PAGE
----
How “normal” are you in terms of interacting with the culture around you? A continuing theme of this blog is that we can view a lot of medical and social problems as various aggregations of “probabilistic randomness.” That is, many conditions in nature at least appear to occur randomly, but with predictable patterns to that randomness. And when you see a classic bell-shaped “normal probability distribution” in the data, it most likely is the summation of numerous “over-determined” causes, each with their own different and unique probability distribution.
We can view many “community-effect” issues of health and economic well-being in this way as well. Most of us (numerically the “norm” or center of the probability distribution) face various challenges in life, and we cope well with some, but not so well with others. In the end, there are a lot of “people like us” making our way somewhat successfully through life, raising our families, paying our bills and engaging with friends and family.
On one extreme, we daily see the “super successes” in life who have more money than us, are better looking than us, are smarter than us, and who overall form the upper “tail” of society’s “normal distribution.” We may aspire to be in that “upper tail,” and sometimes we make it. Most of the time, however, we are “normal” folks coping more-or-less with the mad rush of the culture around us, somewhere in the center or the probability distribution. But the “cultural norm” seems to keep moving, and the older we get, the harder it is to keep up.
At the same time, the lower “tail” of this normal curve contains people who, for hundreds of reasons, are what I term the “casualties of culture.” They may have health conditions that keep them from full participation in the culture. They may have a lack of economic resources and opportunities, and struggle to put food on the table for their families or to keep a job. They may have various substance or behavioral addictions. They may just be aging and seeing the world move on without them. Essentially, they are “falling off the cultural curve” as it moves onward.
The probabilities of “cultural distress”
Of these hundreds of reasons why people find themselves in “cultural distress,” some are surely “their own damn fault,” but when we make that judgement we are usually missing the entire story. A back injury might result in a substance addiction and the loss of a job, and then maybe leading to the collapse of a marital relationship or even trouble with the law. Or the reverse; a minor law infraction tumbles the dominoes toward a larger “life crash.”
Substance addictions, for which we are often quick to cast blame and social scorn, are sometimes as statistically predictable as many types of cancer. In a classic example of probabilistic randomness, we usually can’t predict who, but we can often accurately predict how many new addictions will arise next year of each particular type. And with some, like opioid addictions, we can even predict the rate of increase in addictions quite accurately.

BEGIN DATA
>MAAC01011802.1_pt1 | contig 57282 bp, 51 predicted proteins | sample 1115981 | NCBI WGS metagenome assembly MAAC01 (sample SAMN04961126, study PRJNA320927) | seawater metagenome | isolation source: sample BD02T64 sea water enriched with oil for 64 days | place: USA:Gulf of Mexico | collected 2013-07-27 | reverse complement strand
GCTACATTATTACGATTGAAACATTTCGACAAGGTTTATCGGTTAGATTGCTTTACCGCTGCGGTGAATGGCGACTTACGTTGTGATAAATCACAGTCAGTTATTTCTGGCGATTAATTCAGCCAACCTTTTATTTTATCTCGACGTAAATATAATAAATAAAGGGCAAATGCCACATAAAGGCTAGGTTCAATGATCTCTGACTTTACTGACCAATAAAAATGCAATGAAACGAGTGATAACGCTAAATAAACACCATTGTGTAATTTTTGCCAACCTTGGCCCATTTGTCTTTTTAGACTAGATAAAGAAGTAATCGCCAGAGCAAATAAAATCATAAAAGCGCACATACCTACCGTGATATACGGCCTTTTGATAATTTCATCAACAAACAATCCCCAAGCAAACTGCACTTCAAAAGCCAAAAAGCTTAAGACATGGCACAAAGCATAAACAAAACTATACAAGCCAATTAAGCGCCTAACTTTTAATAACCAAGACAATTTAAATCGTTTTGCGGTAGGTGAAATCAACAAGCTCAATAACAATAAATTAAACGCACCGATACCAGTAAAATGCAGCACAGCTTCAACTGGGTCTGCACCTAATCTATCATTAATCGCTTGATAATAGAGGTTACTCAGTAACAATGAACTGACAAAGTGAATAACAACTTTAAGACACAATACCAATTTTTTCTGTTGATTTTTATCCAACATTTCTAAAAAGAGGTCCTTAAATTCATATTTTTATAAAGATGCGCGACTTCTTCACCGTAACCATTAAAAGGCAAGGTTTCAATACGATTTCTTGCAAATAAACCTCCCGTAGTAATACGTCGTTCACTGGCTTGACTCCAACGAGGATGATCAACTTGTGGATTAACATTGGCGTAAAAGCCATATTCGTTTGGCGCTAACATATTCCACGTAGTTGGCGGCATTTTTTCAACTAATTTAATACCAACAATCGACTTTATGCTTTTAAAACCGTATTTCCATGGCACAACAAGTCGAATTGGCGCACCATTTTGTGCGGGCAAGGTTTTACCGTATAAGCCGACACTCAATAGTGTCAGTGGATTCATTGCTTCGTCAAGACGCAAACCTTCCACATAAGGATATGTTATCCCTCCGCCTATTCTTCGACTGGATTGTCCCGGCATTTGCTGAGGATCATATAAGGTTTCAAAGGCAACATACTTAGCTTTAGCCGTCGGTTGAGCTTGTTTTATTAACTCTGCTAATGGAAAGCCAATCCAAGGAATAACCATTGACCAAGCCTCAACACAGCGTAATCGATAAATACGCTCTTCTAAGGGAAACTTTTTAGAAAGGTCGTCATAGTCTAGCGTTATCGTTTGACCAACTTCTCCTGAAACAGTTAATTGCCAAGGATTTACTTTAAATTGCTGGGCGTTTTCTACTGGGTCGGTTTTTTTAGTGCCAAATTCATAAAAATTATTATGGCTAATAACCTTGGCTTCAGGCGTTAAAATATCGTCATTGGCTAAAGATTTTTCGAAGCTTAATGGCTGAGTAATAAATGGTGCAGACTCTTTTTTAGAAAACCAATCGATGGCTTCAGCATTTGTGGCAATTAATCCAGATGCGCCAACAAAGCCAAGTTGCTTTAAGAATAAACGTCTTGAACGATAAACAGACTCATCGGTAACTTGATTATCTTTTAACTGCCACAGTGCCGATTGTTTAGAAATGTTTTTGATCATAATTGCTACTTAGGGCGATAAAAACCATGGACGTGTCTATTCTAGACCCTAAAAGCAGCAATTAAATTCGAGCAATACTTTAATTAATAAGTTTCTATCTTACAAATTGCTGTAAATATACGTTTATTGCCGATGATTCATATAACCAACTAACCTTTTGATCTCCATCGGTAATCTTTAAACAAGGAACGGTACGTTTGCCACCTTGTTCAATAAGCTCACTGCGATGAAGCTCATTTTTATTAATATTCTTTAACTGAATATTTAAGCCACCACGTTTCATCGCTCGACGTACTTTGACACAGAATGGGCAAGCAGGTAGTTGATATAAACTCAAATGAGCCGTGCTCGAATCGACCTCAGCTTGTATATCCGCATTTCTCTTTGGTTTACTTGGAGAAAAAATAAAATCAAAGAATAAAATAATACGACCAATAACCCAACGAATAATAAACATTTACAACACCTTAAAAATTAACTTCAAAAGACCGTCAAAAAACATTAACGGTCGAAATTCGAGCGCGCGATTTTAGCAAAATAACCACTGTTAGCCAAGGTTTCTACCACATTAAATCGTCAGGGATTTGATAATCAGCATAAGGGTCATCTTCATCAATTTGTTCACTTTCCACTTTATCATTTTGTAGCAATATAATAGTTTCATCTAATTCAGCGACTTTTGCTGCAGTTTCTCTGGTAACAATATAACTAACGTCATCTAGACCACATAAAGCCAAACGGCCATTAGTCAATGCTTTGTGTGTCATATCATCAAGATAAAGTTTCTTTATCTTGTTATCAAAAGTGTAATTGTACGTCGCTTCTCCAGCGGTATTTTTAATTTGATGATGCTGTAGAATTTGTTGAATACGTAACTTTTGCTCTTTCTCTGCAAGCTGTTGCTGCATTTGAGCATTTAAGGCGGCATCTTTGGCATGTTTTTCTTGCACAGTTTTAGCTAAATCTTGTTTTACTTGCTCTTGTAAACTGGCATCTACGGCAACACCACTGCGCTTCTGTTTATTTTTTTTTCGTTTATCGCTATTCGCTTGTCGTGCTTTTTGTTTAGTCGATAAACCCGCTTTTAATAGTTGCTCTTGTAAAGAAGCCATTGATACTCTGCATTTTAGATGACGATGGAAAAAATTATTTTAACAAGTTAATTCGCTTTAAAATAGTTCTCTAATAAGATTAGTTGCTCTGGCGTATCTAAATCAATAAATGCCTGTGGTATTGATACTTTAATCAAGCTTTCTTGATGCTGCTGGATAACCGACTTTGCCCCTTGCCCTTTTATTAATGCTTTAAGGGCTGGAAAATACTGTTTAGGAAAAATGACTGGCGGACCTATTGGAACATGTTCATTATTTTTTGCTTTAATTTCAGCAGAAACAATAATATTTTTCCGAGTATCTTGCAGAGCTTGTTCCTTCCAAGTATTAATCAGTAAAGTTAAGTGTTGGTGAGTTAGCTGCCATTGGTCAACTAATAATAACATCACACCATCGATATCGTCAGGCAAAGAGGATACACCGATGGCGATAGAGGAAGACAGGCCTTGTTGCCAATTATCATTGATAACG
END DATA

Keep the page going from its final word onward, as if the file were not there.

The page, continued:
In short, “casting the first stone” onto people who are trying to cope with various addictions, is not just morally questionable, but mathematically problematic as well. Becoming a “casualty of culture” is usually an “over-determined” process, where any one problem alone might slide you off the “cultural train,” but typically multiple factors interact and reinforce one another. “Fixing” just one problem won’t cut it.
Some people have the luck, the internal fortitude, the safety net, or the benefactors to escape the downward pull when they slip off the cultural curve. But far too many don’t.
How does our society treat its “casualties of culture”?
American culture is quick to “shoot its casualties.” If you have an intellectual disability or are just old, you might be lucky enough to live in a state that has tried to keep up with its Medicaid responsibilities (the large majority of Medicaid dollars go to long-term care and to care for people with physical or intellectual disabilities). Or you might be unlucky enough to live in a state that is trying to minimize its social safety net, or trying to pass responsibility for the net to for-profit companies through privatization. The “safety net” has lots of holes.
You know, it doesn’t have to be this way. Other countries have figured a lot of this out. In the U.S., one emergency room visit for appendicitis can still send a family into bankruptcy, with a lot of “knock-on” effects that can push the family off the curve. In other countries this is not the case. How a country treats its “casualties of culture” is evident through the amounts and percentages on which the “collective commons” spends its tax receipts. 
The “holes in the net” are especially a problem if you are perceived to be in the “it’s your own damned fault” category. And it sometimes seems like we try really hard to put people into that category. America has a deeply ingrained “saved wretch” social theology that assumes that the “casualties of culture” are only a religious conversion away from robust health and financial success. This is “magical thinking” at its worst.
I don’t know about you, but it sure seems to get harder every year for me to keep up with that moving “cultural train,” and I have a lot of advantages going for me. How well do you think your children and fellow citizens will treat you if or when you “fall off the train”?
- See my earlier post on government budgets and collective morality.